From this a double door led into an enclosed and paved pri-vate courtyard. At the far end a small door gave access into an ante chamber with a newly enlarged bath suite to the right and steps on the left leading to an exotic triple apsed hall, a triconch, unique in Britain. This was paved with the most elaborate and evocative mosaic. Possibly a summer dining room (but such chambers are incredibly rare in Britain and they should have a fine view into gardens or open land-scape, which this does not appear to have) or could this be a cult building (it does date to the time of the pagan emperor Julian and a resurgence/restoration of the old religions, with temples and shrines being repaired and new ones built).

The Mosaic

Although usually referred to as the Littlecote Orpheus mosa-ic, the predominant feature throughout the floor is an illusion to the late Roman philosophic interpretation of the cults of Bacchus. The main figured area of the mosaic depicts at its centre a traditional image of Orpheus, the musician and priest to Apollo the sun god. In the surrounding quadrants, 4 goddesses representing the 4 seasons, dance a pirouette in front of fast running beasts.

These have been interpreted as four of the animal transfor-mations of Zagreus-Bacchus, the son of Zeus, when flee-ing his enemies, the Titans. The mosaic is a complex se-quence of imagery relating to birth, death and resurrection as depicted in Greco-Roman Art.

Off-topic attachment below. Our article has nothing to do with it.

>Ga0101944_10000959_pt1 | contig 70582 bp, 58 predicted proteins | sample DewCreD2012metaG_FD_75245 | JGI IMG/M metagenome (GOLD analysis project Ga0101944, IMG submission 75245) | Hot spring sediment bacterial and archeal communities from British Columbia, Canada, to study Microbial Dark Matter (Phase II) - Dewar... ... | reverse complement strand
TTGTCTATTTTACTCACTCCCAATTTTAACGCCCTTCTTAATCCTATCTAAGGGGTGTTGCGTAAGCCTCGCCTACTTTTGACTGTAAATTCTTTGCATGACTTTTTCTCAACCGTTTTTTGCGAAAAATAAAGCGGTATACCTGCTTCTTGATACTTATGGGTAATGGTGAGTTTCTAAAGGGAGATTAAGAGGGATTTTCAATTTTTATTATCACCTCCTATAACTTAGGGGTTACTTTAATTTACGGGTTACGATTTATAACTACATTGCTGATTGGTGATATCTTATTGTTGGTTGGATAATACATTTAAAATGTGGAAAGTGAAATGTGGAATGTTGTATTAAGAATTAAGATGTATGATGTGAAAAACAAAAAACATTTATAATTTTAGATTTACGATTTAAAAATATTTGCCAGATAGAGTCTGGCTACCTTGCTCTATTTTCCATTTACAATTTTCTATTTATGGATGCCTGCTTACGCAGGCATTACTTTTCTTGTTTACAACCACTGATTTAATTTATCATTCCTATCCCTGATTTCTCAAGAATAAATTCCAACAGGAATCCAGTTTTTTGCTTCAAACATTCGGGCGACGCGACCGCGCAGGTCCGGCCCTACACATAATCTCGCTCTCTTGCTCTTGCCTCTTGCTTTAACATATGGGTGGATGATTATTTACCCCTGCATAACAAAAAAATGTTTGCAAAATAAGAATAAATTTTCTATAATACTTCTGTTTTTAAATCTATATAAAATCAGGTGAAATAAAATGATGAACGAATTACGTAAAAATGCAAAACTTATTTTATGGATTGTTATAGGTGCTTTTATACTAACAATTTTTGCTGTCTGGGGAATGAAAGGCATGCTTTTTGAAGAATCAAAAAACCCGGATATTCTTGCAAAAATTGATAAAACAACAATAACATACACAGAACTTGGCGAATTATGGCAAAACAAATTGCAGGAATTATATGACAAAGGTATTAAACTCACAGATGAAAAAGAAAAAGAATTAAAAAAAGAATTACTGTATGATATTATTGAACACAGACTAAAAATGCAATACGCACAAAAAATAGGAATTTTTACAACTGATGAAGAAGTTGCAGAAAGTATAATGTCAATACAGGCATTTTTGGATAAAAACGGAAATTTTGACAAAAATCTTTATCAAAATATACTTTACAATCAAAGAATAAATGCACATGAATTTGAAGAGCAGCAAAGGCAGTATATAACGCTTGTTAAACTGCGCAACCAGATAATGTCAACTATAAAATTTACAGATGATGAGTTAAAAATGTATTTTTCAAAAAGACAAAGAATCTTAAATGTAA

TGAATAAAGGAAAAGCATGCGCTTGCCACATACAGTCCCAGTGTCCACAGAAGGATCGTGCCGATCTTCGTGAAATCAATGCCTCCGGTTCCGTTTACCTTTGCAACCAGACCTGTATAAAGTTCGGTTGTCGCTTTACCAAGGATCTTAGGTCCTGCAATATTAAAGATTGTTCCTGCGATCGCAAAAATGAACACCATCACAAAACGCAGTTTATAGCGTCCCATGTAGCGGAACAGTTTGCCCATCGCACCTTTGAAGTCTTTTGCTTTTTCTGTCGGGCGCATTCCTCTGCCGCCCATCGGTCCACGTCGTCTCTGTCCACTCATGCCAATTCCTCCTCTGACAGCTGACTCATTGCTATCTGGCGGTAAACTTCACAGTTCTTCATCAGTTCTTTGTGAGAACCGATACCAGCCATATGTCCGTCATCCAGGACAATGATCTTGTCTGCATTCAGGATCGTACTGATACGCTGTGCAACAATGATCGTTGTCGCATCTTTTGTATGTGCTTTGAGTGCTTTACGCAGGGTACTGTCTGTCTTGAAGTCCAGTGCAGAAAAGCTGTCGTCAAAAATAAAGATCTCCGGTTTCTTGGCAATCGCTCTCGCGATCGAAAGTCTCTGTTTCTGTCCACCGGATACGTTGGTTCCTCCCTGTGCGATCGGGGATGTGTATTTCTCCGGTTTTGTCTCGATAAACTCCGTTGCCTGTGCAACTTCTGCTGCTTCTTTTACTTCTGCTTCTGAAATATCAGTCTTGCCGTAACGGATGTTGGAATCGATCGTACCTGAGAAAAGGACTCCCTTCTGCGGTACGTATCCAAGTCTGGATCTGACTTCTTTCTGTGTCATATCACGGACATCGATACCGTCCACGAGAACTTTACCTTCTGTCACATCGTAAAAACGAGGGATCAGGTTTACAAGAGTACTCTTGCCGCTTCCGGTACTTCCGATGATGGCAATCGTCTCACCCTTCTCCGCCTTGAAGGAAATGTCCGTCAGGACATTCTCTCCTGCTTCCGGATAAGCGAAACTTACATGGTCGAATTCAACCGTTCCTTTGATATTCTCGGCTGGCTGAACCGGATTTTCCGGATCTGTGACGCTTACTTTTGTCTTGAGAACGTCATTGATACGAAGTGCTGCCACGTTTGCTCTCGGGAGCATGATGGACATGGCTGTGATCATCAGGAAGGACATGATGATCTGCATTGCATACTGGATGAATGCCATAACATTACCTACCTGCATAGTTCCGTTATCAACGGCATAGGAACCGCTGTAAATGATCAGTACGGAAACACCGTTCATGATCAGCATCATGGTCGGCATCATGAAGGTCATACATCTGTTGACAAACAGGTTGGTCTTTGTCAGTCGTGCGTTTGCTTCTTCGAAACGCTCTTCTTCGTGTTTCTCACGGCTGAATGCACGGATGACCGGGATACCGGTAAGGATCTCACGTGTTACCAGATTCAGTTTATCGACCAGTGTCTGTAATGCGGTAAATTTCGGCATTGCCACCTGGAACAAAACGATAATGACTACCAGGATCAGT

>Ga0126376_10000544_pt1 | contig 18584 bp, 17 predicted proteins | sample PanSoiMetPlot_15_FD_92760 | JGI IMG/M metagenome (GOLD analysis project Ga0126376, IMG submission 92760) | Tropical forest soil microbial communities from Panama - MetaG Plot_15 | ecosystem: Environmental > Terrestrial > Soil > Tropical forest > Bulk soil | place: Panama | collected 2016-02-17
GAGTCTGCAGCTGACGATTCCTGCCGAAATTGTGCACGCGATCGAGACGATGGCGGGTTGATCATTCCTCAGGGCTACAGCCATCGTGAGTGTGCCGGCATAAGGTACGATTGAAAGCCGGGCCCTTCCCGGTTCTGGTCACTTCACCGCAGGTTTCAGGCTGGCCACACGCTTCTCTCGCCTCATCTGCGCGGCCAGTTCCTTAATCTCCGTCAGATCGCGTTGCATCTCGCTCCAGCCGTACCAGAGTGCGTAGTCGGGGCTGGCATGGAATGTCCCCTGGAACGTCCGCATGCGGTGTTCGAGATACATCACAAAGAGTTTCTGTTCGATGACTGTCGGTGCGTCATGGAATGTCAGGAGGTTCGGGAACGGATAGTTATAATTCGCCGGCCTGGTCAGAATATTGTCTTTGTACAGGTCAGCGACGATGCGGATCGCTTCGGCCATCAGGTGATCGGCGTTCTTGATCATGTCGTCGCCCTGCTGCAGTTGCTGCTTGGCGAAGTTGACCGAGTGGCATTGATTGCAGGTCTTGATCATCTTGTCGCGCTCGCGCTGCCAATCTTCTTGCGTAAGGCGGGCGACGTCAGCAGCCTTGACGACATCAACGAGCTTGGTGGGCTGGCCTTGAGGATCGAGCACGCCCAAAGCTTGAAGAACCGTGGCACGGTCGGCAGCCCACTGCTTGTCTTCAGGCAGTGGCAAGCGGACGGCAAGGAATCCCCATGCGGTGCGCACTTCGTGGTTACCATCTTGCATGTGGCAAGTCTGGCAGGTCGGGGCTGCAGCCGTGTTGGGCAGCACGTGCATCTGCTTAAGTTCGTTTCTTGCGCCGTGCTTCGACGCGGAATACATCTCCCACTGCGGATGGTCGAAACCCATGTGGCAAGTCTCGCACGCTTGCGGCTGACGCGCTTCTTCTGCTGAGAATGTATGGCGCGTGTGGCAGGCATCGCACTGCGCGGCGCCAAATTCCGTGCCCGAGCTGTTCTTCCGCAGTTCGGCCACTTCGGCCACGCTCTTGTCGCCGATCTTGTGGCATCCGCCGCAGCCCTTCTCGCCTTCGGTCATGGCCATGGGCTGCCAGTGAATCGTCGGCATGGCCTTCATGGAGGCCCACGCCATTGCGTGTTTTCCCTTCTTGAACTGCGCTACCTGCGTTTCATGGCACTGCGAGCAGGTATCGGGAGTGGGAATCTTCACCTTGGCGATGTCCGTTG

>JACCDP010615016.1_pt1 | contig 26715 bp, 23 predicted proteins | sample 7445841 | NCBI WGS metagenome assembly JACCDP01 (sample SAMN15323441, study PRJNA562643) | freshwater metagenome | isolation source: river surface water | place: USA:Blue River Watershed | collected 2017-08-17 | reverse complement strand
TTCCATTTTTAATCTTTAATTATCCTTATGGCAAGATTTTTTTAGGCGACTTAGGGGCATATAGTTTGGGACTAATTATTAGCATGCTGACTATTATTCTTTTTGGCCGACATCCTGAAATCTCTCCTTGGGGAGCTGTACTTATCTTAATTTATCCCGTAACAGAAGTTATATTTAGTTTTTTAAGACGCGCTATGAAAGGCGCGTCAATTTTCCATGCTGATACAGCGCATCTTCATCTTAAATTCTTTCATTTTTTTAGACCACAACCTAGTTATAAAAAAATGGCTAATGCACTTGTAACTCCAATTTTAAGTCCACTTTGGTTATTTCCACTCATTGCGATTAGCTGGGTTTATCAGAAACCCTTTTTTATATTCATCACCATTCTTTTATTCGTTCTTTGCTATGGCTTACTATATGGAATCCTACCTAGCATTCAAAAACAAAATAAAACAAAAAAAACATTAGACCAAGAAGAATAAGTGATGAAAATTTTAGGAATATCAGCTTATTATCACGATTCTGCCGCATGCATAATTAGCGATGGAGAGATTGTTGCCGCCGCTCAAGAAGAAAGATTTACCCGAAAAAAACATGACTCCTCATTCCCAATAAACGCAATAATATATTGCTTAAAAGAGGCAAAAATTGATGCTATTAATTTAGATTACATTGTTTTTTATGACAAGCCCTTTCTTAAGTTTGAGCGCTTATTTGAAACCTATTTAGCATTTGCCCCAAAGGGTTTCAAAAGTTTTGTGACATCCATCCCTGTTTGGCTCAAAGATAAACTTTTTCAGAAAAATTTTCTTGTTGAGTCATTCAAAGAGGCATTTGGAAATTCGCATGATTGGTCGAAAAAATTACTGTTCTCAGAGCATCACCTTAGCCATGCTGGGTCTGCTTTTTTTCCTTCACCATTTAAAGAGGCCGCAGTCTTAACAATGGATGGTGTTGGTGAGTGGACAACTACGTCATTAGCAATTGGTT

The West Range. Roman buildings evolved in this area of the site over some 330 years. Commencing soon after the Roman invasion of AD43, a possible small military base was established beside the Roman road, no doubt intend-ed to protect a fordable point across the river. By AD70 this had been removed and a small native community had settled on the site constructing circular timber-built houses. Early in the 2nd C, rectangular timber buildings replaced the earlier round one (This could be regarded as the first or proto-villa period). Shortly after the middle of the 2nd C,these were demolished and the first stone-built villa farm-house was constructed. This incorporated a suite of baths at its southern end. A detached smoke house, for curing meats and fish, stood just to the north of the house. Modi-fications and additions took place over the next 100 years up to AD270, when a major rebuild of the house took place. The internal baths were scrapped and a well, just to the south, was filled in and covered by a new courtyard wall. The under-floor heating system (hypocausts) and the internal furnace room (praefurnium) were also infilled and levelled to receive new solid floors. The outer corridors and rooms around the sides of the house were demolished and completely rebuilt on a much grander scale. Towers were built onto the front of the house at the north and south corners and mosaics laid in the principal rooms. Around the middle of the 4th C the south tower was made larger and an external stair gave access onto the first-floor veranda. The house at this time consisted of a more for-mal arrangement of residential rooms, as opposed to the earlier villa farmhouse and baths.